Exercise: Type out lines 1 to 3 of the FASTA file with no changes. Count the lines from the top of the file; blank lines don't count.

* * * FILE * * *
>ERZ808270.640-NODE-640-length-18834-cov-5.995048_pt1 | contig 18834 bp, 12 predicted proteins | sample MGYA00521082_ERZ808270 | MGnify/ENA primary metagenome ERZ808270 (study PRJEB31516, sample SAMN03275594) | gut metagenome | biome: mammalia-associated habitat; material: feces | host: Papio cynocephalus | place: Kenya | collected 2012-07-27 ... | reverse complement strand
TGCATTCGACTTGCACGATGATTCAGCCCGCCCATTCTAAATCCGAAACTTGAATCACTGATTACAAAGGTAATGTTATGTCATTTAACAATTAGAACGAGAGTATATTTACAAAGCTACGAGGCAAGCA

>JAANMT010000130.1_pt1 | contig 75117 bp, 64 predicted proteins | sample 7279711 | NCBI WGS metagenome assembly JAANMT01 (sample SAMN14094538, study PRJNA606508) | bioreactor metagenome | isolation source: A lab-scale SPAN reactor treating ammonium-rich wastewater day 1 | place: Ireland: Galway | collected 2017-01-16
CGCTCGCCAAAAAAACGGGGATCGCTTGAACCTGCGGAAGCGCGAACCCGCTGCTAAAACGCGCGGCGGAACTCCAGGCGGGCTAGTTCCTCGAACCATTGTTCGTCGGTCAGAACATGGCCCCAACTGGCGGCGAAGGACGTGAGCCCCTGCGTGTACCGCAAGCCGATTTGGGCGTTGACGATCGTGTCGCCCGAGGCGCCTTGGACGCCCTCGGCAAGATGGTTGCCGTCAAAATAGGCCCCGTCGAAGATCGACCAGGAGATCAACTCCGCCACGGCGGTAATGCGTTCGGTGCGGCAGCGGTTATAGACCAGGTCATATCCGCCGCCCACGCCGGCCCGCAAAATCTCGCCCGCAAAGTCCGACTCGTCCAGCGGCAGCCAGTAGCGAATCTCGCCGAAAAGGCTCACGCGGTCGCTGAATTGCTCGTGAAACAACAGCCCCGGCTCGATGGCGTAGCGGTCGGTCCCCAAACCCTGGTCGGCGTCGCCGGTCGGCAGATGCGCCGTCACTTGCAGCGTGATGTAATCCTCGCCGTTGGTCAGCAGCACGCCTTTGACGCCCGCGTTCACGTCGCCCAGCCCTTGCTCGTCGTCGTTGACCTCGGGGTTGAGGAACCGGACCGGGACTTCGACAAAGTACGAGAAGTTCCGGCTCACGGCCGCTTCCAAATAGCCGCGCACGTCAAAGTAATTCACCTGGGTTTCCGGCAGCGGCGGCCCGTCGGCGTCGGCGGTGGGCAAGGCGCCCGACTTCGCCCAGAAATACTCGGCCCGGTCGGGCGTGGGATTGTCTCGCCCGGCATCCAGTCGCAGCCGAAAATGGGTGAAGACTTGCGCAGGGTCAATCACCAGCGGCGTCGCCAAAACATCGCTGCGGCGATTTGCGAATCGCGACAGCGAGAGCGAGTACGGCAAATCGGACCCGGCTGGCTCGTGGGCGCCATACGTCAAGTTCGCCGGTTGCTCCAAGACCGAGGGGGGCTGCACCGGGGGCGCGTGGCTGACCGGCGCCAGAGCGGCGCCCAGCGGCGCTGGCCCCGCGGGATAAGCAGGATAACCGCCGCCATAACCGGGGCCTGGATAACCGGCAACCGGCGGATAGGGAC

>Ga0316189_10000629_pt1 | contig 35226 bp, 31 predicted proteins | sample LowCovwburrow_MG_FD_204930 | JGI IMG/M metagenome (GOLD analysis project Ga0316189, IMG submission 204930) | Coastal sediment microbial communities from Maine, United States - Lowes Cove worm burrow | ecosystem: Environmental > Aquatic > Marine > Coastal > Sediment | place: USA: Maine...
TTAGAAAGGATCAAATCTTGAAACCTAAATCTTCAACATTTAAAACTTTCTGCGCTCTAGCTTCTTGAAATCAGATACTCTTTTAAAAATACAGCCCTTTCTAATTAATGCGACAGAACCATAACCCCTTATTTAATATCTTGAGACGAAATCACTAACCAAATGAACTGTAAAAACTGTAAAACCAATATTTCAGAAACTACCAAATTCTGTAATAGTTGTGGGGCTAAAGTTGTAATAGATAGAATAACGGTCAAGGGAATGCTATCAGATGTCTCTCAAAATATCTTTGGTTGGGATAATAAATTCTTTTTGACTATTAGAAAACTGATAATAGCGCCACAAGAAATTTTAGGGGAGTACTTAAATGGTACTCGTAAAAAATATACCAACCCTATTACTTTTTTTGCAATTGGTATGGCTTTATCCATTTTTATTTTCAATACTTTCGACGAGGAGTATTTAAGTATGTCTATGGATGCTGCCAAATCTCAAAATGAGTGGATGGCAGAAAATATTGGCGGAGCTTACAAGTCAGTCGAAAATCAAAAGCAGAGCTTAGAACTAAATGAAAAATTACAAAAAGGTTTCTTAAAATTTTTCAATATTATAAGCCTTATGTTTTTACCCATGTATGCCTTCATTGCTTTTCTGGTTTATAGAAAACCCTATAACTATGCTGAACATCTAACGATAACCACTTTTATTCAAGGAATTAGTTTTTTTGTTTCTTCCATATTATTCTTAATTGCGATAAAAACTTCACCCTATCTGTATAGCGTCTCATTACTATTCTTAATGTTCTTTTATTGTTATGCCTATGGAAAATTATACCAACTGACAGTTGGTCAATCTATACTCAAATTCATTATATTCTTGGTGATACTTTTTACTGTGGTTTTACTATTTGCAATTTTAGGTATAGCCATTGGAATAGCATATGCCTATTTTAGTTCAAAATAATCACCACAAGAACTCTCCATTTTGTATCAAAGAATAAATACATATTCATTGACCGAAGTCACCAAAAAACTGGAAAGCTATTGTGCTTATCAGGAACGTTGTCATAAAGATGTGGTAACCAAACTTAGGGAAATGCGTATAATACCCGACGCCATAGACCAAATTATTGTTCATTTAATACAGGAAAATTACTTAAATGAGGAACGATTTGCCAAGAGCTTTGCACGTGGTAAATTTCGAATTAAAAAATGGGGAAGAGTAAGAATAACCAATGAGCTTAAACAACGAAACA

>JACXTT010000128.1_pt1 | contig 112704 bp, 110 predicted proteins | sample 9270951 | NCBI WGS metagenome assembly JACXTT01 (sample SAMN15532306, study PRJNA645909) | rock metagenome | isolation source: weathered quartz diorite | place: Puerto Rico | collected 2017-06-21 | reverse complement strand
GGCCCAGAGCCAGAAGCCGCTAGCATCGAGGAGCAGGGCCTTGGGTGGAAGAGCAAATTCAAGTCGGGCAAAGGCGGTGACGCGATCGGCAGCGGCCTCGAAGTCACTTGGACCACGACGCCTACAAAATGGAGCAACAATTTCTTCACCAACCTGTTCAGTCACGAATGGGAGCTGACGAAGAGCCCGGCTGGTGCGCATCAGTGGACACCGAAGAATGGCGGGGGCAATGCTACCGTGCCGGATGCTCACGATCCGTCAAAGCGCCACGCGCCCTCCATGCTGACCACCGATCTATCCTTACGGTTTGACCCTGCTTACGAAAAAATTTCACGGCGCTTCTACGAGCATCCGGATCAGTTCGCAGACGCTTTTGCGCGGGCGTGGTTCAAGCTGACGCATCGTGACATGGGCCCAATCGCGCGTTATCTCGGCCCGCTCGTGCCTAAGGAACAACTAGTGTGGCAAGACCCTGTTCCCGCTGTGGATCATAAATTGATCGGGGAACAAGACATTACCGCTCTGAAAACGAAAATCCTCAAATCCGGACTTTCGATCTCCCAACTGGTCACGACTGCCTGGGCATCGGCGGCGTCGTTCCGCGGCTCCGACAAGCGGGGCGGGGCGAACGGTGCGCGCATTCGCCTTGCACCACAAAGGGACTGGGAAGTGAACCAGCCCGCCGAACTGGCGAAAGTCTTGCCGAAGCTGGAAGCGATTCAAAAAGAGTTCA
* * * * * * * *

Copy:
>ERZ808270.640-NODE-640-length-18834-cov-5.995048_pt1 | contig 18834 bp, 12 predicted proteins | sample MGYA00521082_ERZ808270 | MGnify/ENA primary metagenome ERZ808270 (study PRJEB31516, sample SAMN03275594) | gut metagenome | biome: mammalia-associated habitat; material: feces | host: Papio cynocephalus | place: Kenya | collected 2012-07-27 ... | reverse complement strand
TGCATTCGACTTGCACGATGATTCAGCCCGCCCATTCTAAATCCGAAACTTGAATCACTGATTACAAAGGTAATGTTATGTCATTTAACAATTAGAACGAGAGTATATTTACAAAGCTACGAGGCAAGCA

>JAANMT010000130.1_pt1 | contig 75117 bp, 64 predicted proteins | sample 7279711 | NCBI WGS metagenome assembly JAANMT01 (sample SAMN14094538, study PRJNA606508) | bioreactor metagenome | isolation source: A lab-scale SPAN reactor treating ammonium-rich wastewater day 1 | place: Ireland: Galway | collected 2017-01-16